These are two entirely different ways of living life then. One is where ‘it’s all our responsibility’ (which is to say, it is where existence is a fight, or a competition, and where our being depends upon the outcome of this struggle) and we can’t trust reality to ‘help us out at all’; and the other is where our being is not depended upon our own efforts, where we don’t have to strive or compete to exist, and where the degree of manifestation of our true being is a function of our willingness to trust that everything will be okay without us having to make sure of that ourselves.




A simpler way of explaining life in the MCVR (i.e. life in ‘the game’) is to say that it is the life of the defined self or ego, which always has to be aggressive, which always has to be asserting itself, and where this aggression or self-assertion always, always, always rebounds on us painfully on us like the ping of an elastic band. This is the nature of ‘existence’ (if we can call it that) in the MCVR – the only way we can continue to exist is via our aggression, via our self-assertion, and this aggression/self-assertion always backfires on us.




Needless to say, no matter how simple it might be to (and it is simple) we don’t understand it, and we will not. There is no one you can walk up to explain this to (with the exception of a Buddhist monk, perhaps). We do talk about the importance of ‘letting go’ and the importance of ‘trust’ it’s true, but deep down we don’t mean a word of it. The defined identity or self cannot by its very nature ‘let go’, as we have already said. It has no way of doing so since everything it does is purposeful. The defined identity has to fight, has to strategize and manoeuvre – it has to play its tricky game. In one (superficial) way we do understand just how life-denying it is to be always trying to control everything in sight, but deep down we don’t because who we (unconsciously) take ourselves to be is the product of our own controlling. That’s the trap we’re in – the trap of unconsciousness, the trap of ‘controlling without knowing that we are controlling’.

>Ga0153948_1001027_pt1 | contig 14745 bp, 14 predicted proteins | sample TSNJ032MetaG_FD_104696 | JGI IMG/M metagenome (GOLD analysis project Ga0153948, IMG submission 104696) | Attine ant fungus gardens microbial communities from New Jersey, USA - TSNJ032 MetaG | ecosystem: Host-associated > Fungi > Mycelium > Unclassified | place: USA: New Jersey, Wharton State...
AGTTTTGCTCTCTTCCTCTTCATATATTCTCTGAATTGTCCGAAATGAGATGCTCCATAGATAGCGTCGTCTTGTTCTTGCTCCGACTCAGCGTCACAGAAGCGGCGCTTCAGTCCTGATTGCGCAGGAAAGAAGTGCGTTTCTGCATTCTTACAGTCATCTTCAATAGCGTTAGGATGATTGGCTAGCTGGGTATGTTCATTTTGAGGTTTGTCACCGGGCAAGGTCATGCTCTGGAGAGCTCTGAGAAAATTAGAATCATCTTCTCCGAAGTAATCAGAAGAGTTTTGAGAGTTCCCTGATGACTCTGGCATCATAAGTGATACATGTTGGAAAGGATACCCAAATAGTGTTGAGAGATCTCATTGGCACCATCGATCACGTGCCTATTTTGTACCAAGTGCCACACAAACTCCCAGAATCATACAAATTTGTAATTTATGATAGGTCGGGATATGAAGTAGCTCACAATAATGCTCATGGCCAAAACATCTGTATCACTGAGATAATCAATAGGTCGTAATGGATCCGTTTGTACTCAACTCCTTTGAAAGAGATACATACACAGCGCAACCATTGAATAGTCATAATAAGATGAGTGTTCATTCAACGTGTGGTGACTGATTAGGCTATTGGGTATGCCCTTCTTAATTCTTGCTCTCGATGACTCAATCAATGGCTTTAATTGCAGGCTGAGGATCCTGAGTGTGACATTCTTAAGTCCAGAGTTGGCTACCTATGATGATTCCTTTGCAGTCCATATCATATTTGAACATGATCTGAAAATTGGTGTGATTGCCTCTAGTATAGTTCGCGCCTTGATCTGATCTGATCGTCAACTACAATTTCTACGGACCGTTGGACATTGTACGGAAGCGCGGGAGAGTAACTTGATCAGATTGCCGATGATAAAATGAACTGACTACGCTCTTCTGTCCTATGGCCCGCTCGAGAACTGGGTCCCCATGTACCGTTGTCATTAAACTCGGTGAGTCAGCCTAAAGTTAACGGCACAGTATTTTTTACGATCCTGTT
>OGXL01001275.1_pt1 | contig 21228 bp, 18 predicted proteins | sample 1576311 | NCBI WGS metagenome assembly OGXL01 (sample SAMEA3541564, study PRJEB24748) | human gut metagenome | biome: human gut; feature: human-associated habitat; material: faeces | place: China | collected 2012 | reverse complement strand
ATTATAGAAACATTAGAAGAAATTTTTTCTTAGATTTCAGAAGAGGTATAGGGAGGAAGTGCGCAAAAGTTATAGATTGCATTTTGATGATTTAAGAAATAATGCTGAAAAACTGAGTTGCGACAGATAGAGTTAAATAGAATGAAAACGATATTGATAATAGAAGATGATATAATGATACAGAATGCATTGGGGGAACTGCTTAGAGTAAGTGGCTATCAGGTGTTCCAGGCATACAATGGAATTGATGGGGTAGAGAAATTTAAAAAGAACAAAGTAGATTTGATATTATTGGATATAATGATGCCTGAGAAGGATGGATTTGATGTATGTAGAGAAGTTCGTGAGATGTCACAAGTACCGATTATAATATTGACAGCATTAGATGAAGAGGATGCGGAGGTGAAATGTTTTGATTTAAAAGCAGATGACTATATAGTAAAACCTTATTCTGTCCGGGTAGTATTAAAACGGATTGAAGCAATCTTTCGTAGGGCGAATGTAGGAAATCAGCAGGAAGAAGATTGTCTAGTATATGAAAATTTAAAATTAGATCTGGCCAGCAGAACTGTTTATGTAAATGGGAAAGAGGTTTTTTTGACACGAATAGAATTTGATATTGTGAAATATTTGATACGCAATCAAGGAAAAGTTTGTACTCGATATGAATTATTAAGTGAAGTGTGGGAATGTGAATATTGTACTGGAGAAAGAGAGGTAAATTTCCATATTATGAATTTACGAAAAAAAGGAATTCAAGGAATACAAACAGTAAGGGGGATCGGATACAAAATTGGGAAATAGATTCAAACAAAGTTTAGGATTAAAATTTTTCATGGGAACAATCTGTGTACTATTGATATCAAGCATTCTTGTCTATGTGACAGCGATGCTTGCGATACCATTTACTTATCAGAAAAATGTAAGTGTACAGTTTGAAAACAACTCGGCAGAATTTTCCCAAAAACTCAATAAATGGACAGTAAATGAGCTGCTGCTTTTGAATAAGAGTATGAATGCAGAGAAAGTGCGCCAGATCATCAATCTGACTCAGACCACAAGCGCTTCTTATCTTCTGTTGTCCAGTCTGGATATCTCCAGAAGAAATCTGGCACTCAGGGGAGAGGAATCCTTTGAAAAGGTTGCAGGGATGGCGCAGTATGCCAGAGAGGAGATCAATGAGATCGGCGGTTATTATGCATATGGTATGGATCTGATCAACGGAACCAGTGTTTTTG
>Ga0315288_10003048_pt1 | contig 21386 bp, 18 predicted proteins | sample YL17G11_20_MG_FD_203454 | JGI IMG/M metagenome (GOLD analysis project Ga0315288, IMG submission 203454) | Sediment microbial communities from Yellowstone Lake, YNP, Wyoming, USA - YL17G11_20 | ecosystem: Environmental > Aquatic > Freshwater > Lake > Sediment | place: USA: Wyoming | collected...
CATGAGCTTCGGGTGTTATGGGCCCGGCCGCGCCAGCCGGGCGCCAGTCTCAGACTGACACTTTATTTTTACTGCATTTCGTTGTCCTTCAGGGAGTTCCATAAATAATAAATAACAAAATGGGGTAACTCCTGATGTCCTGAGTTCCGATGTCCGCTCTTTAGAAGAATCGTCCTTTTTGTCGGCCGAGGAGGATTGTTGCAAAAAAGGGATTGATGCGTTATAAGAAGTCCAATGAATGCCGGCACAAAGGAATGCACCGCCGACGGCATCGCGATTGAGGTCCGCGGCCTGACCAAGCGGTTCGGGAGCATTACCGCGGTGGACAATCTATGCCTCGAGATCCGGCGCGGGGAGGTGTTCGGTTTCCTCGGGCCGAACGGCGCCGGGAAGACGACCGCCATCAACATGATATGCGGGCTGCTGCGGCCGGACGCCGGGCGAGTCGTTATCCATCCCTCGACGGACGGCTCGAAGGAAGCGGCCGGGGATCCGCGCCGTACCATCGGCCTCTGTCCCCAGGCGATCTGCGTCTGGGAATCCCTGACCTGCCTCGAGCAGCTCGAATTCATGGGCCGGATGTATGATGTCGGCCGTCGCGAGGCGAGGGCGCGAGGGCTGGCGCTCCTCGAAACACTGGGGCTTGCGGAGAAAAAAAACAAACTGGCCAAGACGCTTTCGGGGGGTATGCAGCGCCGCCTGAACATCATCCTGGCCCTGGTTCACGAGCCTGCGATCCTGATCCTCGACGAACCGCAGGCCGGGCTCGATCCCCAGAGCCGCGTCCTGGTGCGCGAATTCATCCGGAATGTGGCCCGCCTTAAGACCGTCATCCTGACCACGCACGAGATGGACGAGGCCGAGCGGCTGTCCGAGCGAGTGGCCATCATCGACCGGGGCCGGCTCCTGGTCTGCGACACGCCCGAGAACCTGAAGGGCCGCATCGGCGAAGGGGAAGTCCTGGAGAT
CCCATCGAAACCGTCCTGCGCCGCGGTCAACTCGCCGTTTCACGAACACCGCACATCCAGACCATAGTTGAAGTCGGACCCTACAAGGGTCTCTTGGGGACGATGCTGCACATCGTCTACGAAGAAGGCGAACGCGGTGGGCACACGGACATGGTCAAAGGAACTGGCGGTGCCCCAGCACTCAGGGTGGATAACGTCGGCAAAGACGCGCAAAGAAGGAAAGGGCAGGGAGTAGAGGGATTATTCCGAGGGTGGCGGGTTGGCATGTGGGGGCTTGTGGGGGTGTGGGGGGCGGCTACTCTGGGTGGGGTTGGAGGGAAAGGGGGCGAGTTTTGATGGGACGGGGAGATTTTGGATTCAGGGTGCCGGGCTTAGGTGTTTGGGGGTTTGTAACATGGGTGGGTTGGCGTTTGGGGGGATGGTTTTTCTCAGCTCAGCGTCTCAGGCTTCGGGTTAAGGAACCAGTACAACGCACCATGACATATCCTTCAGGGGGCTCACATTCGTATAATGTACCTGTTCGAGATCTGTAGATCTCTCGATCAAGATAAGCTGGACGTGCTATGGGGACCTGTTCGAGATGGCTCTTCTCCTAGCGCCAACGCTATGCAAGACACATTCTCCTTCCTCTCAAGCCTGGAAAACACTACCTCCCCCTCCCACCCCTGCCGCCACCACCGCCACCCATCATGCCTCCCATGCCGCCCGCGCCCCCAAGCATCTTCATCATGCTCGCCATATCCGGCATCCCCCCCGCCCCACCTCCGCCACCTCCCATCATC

Unless we can clearly see the difference between reality and the MCVR (which means understanding that there is such a thing as the MCVR and knowing what it is) there is no chance whatsoever of us emerging from the hopelessly conflicted struggle to exist (‘exist’ in the limited terms of the thinking mind, that is) – even when we want to ‘let go’, we jinx it by trying to make a strategy out of it. We try to make a strategy out of everything! The executive agent which is the defined identity is in charge every step of the way, and – secretly – it has no intention of ever letting go…







Art: Street Racing by Daniel Liang, from tumblr.co







Author: Nick Williams

Nick Williams works and writes in the field of mental health and is particularly interested in non-equilibrium states of consciousness, which are states of mind that cannot be validated by standardized experiments or by reference to any formal theoretical perspective.
(Visited 77 times, 1 visits today)

Leave a Comment